After a three-day trial, the jury returned a special verdict finding the children dependent and neglected. A magistrate later entered dispositional orders as to both father and mother that continued out-of-home placement for the children and adopted treatment plans for both parents. Father asked for more time to file a petition for review of the magistrate’s dispositional order with the district court. The district court granted that request; however, no petition for review appears in the record.
Father then filed a request with this court to file his notice of appeal out of time. Therein, he observes that while Colorado Appellate Rule 3.4(b)(1) and section 19-1-109(2)(c), C.R.S. 2018, read in combination, require a party to file a notice of appeal of an adjudicatory order and designation of transcripts within 21 days after the entry of the dispositional order, C.R.M. 7(a)(11) requires a party to seek district court review of a magistrate’s dispositional order before seeking appellate review in this court. This, he says, creates uncertainty, and he asked the Court of Appeals to decide whether that court has jurisdiction to review an adjudicatory order when a magistrate later enters the dispositional order but no one seeks district court review of that order.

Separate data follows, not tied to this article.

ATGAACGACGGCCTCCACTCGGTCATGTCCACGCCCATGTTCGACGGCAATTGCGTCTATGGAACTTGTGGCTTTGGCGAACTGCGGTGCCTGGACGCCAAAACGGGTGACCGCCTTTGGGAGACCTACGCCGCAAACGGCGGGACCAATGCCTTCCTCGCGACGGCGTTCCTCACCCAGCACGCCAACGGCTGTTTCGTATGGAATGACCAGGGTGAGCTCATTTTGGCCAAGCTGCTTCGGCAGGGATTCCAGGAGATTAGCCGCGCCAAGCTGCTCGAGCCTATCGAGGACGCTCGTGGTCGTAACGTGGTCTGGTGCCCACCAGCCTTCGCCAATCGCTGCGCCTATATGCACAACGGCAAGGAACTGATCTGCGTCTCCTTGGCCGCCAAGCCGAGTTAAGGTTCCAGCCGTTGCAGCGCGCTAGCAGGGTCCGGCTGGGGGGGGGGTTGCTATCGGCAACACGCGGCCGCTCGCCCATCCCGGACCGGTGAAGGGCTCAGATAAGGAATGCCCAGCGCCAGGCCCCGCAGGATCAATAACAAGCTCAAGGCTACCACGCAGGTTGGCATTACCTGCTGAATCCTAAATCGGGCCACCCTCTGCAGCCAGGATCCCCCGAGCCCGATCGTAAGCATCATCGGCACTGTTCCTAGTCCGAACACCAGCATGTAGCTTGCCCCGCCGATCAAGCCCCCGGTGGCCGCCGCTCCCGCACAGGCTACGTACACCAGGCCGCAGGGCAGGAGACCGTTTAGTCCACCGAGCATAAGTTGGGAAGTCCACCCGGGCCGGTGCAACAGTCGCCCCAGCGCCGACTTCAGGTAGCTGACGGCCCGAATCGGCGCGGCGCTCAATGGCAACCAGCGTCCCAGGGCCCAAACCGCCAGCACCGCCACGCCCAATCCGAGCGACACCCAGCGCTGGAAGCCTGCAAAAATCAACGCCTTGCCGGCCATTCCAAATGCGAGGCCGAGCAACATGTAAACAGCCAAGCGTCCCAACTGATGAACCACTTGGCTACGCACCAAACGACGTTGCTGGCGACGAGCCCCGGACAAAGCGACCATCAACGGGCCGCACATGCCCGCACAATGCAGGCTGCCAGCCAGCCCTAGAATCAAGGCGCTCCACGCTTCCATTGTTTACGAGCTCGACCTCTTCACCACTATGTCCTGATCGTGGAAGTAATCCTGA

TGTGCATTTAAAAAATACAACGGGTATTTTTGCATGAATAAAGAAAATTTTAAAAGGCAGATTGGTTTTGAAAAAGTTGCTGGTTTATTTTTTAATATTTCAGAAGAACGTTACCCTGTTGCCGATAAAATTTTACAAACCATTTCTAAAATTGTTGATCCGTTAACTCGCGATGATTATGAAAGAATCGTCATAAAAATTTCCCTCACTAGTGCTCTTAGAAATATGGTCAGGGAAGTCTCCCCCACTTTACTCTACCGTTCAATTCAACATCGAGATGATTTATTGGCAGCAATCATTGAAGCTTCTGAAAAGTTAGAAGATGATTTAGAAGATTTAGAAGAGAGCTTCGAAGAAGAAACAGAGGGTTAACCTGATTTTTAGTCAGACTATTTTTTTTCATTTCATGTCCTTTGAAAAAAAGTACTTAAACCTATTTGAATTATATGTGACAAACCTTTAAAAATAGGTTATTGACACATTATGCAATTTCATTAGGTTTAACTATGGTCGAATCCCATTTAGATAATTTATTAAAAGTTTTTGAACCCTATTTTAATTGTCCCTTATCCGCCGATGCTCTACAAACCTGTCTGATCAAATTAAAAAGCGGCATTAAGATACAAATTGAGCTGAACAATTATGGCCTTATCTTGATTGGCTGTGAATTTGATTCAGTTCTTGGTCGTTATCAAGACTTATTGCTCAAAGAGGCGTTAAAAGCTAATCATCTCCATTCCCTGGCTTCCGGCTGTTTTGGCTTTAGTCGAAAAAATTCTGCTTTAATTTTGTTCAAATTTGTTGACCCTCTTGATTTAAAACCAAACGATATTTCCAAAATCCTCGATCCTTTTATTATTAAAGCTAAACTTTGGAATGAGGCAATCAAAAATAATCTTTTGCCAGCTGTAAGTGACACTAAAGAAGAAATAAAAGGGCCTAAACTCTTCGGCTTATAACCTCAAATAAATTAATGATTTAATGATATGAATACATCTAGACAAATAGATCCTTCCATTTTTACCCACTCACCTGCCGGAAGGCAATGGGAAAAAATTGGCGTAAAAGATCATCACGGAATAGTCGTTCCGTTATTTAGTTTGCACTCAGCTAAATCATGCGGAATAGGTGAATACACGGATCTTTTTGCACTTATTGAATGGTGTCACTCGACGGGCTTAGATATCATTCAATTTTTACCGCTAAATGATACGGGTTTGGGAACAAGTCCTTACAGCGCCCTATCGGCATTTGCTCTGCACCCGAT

The Court of Appeals ordered the parties to address in their principal briefs the finality — that is, the appealability — of the adjudicatory order. Mother then filed a notice of appeal, asked that the court accept it out of time, and also asked that she be allowed to join father’s briefs. The court granted mother’s requests.
People in Interest of R.F.
The People charged R.F. with second-degree assault. The district court ordered a competency evaluation, and, in July 2018, R.F. was diagnosed by a psychiatrist at the state mental health hospital with “psychosis — not otherwise specified” and found incompetent to stand trial.
In January 2019, after other restoration efforts proved unsuccessful, the People petitioned the court under section 16-8.5-112(1), C.R.S. 2018, for permission to involuntarily administer antipsychotic medications and to monitor any side effects. The district court held an evidentiary hearing on the petition.